So to keep in sync with my own internet marketing services, what were the marketing changes?
1. Stop being an unpaid consultant. What you do is valuable. Even a custom conference table carpenter has ideas and engineering that is worth something before it is built and delivered. His team would spend hours drawing plans, creating 3D schematics that were delivered to prospects who promptly thanked him and used them as a tool to hire a cheaper person. He lost of business and hours. Not to mention the frustration for his sales team.
2. Get a decision before you get off the phone. His sales staff, after taking classes, learned different techniques in getting some kind of date to expect a decision. Get commitment. This helped determine when they should follow-up and when to move on.
3. Watch your Adwords carefully. He found that grouping keywords and target markets into their own campaigns is important. He watched his numbers carefully, which seemed to be theme of his book, and monitored clicks and conversions. He noticed that one group of keywords would stop running at a certain time. He found if he separated his grouped keywords into its own campaign he could make sure both ran during his schedule hours.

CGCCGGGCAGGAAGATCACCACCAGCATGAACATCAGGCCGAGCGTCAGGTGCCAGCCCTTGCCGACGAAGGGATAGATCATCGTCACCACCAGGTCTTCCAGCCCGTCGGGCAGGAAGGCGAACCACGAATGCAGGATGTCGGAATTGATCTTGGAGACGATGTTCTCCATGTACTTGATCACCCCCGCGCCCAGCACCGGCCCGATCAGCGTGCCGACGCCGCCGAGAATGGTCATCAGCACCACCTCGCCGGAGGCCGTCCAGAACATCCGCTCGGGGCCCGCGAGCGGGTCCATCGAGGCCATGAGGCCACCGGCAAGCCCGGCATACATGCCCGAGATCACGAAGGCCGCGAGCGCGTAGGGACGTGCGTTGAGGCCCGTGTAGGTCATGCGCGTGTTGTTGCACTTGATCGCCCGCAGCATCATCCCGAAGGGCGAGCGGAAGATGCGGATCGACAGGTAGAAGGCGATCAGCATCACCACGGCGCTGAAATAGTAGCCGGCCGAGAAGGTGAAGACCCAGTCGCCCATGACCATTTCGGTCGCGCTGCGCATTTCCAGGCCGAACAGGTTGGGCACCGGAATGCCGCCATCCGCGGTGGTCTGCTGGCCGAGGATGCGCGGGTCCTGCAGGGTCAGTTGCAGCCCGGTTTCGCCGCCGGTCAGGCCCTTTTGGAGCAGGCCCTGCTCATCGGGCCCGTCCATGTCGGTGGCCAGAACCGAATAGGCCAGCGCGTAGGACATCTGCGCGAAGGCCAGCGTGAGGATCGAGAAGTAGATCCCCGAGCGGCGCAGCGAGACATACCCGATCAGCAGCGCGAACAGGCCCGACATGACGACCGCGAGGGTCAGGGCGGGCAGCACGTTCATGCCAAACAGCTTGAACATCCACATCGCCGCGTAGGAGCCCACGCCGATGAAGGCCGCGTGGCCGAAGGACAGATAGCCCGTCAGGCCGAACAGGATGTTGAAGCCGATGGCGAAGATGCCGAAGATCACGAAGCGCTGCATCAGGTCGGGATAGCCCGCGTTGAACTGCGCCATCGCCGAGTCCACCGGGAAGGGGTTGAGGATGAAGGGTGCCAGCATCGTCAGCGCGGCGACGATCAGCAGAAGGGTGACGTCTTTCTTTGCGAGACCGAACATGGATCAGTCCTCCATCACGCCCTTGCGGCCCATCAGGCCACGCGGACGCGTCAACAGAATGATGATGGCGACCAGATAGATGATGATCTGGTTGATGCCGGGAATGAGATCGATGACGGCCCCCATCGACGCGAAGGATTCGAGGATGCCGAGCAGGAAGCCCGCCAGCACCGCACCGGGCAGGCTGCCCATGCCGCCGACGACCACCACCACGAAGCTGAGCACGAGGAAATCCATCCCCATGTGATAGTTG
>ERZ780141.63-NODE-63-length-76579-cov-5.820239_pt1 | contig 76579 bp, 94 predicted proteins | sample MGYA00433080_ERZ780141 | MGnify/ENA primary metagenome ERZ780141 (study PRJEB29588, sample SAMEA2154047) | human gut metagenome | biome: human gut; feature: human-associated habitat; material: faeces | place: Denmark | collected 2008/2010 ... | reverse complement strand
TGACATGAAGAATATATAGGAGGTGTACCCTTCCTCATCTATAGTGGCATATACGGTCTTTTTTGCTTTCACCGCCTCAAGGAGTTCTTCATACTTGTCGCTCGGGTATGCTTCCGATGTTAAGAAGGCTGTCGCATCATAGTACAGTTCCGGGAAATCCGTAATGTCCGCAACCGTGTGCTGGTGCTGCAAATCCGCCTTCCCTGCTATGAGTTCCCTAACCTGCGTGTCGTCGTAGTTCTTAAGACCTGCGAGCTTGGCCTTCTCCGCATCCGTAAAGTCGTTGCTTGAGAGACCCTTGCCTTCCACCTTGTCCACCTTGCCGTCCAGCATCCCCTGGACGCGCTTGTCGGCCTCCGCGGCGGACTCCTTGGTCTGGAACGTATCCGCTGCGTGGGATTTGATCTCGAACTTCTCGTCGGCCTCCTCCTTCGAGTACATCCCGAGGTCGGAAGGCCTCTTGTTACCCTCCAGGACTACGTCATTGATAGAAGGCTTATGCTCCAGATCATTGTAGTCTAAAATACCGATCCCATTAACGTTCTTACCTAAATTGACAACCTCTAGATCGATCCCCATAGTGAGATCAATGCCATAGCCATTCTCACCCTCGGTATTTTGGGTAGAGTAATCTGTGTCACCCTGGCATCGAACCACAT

4. Practice your sales pitch. Before getting on the call or the meeting, make sure everyone is on the same page. Brief them on what you plan to talk about. You’ll find what their agenda might be and how it might differ from yours.
Paul Down New York Times Blog: http://boss.blogs.nytimes.com/author/paul-downs/?_r=0
Buy the book on Amazon: Boss Life: Surviving My Own Small Business (affiliate link)
Paul’s Own Website: http://custom-conference-tables.com
This book was a bit enlightening for me. It was able to show me a side that I thought I only had to deal with. It showed me how the challenges I have with contractors, clients, marketing my own business, and the growth issues that come with that happen for everyone.
As all of the small business consultant gurus out there, with well-intentioned courses and advice, nothing is as good as the guy that not only lives it but continues to live it.
Thank you Mr. Down.